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LAKE WYLIE --
Recycling could soon be required in Mecklenburg County.
Included in Mecklenburg County’s 2012 Solid Waste Management Plan are steps to reduce its current 1.8 tons of garbage per person per year by recommending residents pay by volume for garbage collection, requiring all multifamily complexes to recycle, and creating an incentive program for and implementing “mandatory recycling participation” for single-family homes.
“That’s fairly average,” said Bruce Gledhill, county solid waste director. “We believe that in the next 10 years, we can get down to .82 (tons).”
The new plan – headed for county commissioners’ final approval May 1 – would reduce garbage by 16 percent short-term, and 35 percent long-term, according to the draft. A public meeting was set for 1-2 p.m. Tuesday, April 17, at the Hal Marshall County Services Center at 700 N. Tryon St., Charlotte.
Also recommended are ordinances and events to promote commercial recycling, and making construction and demolition recycling mandatory.
“We believe such a reduction is feasible economically and system wide,” Gledhill said.
Gledhill said the plan also addresses better enforcement of already existing laws. For example, it’s illegal in North Carolina to put aluminum cans and plastic bottles in landfills. But, Gledhill said, the law is only enforced upon delivery to the disposal site. An option would be to require residents not put the materials in garbage containers heading to the landfill.
The county also leads by example. For instance, in January, it began collecting trash twice a week instead of daily at county offices to encourage recycling.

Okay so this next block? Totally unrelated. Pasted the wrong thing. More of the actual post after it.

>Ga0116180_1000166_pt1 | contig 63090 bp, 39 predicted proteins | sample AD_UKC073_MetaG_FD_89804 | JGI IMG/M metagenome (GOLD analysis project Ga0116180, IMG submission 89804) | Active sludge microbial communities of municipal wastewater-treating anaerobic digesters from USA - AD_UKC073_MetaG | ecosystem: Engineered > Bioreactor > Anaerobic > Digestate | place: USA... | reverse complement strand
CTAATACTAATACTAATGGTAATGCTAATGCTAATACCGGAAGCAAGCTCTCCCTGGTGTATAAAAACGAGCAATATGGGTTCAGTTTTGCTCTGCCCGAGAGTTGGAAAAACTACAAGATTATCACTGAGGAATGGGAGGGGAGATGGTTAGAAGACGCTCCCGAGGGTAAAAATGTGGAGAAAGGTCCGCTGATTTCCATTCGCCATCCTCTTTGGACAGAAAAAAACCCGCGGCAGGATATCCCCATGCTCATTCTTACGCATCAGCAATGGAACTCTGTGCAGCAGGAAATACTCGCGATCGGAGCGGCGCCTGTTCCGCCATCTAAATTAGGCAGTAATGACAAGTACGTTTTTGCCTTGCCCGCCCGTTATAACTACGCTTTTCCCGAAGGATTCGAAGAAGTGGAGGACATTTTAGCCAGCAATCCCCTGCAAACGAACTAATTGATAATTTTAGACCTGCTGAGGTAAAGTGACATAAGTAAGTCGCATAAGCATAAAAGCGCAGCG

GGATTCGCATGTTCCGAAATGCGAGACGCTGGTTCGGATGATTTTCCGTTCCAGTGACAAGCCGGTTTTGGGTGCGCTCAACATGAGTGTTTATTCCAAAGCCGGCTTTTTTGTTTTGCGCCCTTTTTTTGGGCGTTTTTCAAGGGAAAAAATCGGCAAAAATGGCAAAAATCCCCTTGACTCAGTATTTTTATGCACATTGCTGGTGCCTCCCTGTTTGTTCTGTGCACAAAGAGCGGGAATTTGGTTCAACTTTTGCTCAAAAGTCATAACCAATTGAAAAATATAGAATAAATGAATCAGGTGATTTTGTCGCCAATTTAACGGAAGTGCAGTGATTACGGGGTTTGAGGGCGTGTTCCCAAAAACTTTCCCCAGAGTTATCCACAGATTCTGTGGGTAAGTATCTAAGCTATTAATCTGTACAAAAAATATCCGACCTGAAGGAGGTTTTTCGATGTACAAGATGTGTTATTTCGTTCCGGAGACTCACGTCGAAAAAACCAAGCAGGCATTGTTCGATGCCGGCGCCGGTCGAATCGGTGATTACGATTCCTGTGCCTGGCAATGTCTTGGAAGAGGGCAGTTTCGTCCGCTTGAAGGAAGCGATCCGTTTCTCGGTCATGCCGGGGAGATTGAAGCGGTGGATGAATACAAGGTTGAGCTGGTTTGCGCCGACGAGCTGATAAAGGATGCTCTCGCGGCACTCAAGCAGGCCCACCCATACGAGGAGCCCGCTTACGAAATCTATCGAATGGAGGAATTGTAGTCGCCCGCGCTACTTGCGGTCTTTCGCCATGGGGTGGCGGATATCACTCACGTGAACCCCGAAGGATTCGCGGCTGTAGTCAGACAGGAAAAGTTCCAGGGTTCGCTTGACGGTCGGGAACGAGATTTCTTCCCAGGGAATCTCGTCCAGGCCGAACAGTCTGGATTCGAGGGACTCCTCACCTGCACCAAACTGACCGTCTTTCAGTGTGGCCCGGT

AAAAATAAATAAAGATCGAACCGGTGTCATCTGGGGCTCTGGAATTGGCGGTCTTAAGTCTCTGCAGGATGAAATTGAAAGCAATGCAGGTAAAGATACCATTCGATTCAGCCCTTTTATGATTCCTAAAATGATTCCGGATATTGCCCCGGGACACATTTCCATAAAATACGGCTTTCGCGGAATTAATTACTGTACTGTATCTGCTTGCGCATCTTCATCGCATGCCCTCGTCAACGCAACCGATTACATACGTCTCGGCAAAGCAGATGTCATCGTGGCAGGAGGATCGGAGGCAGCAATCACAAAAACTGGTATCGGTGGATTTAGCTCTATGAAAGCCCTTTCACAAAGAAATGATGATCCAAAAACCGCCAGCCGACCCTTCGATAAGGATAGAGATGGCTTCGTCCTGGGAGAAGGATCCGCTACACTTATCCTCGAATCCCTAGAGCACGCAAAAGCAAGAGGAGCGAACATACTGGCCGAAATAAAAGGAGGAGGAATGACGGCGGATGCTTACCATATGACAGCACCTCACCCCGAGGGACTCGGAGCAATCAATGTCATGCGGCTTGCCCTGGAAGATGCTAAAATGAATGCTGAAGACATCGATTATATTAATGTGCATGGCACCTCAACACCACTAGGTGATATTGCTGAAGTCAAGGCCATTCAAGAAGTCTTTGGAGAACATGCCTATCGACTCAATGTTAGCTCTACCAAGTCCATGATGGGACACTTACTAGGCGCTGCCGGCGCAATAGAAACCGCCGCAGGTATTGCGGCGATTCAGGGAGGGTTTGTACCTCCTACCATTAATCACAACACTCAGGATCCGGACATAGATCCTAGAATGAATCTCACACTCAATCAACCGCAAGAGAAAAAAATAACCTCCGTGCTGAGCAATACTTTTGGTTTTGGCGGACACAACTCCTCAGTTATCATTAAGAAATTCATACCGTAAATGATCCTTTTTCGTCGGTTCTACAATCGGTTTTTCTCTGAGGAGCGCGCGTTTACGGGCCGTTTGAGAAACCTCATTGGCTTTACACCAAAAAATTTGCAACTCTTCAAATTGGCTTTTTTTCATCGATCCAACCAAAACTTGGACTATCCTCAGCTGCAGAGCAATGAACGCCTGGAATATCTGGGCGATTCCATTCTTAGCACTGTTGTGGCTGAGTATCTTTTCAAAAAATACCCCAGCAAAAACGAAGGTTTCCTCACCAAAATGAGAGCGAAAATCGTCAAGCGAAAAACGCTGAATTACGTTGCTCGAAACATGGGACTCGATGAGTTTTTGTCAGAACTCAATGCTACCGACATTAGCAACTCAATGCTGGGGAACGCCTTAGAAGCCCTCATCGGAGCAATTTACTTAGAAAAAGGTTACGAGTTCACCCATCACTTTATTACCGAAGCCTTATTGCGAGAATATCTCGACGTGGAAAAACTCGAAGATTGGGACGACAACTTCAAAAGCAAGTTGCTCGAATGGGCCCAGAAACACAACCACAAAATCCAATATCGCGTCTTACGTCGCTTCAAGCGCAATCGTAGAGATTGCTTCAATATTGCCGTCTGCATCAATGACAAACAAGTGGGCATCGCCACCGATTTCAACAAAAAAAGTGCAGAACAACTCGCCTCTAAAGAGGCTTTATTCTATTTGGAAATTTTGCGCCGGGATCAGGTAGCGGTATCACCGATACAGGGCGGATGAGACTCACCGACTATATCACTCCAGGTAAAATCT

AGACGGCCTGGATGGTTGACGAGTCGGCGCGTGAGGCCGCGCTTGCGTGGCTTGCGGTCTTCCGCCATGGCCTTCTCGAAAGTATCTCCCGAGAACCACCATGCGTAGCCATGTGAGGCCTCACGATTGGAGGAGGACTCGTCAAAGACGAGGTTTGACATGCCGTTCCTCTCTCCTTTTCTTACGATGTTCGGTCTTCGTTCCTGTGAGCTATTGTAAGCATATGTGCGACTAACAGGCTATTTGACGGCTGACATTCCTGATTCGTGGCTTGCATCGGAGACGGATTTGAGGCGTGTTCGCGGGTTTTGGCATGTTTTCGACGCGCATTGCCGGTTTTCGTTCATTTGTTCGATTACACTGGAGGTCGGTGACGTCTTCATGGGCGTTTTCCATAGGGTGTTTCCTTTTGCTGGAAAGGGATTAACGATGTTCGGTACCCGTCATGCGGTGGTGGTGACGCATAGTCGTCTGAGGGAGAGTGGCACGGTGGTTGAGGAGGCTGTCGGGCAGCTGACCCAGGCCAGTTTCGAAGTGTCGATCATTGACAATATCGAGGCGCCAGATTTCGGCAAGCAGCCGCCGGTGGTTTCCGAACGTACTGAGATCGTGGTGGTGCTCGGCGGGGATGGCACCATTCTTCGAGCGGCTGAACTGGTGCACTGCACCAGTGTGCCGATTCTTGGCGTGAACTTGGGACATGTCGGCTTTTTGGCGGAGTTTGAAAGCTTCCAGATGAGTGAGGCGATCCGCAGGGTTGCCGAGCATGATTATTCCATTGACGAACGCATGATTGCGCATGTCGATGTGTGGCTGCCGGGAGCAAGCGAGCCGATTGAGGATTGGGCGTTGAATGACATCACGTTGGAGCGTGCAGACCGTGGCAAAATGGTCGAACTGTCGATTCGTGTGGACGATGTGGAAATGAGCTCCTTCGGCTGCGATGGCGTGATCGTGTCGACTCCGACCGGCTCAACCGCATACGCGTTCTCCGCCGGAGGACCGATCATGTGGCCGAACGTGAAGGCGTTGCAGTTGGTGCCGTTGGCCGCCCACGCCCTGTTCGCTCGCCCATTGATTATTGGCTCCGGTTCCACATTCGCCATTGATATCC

The county, state, local municipalities and residents create a comprehensive Solid Waste Management Plan every three years, outlining target accomplishments for the coming decade. Per capita trash is down 40 percent in the county since 1999.
Yet recycling isn’t an issue confined to Mecklenburg County. Last week, Keep York County Beautiful board asked York County Council for permission to apply for a $5,000 grant to purchase recycling containers for apartment complexes. The 500 additional containers would be part of a program stared in 2010 to reduce waste from apartment buildings. Council approved the request.
“The first project was so successful and well received by apartment residents, the committee and Keep York County Beautiful board decided to continue to expand the program to as many complexes in York County as possible,” according to information presented to Council from David Harmon, deputy assistant manager for the county.
Recycling isn’t just good for the environment, it’s good economics, too.
“The generation of discarded materials is dynamic and is affected by changes in the economy, laws and other considerations, as well as by state and local policies and programs,” states the Mecklenburg County draft plan. “With the economic downturn beginning in 2008, the discarded materials tonnage generated within Mecklenburg County, and therefore, the tonnage land filled within the county, began decreasing significantly.”
For the full report, visit charmeck.org and click “solid waste” under the departments tab.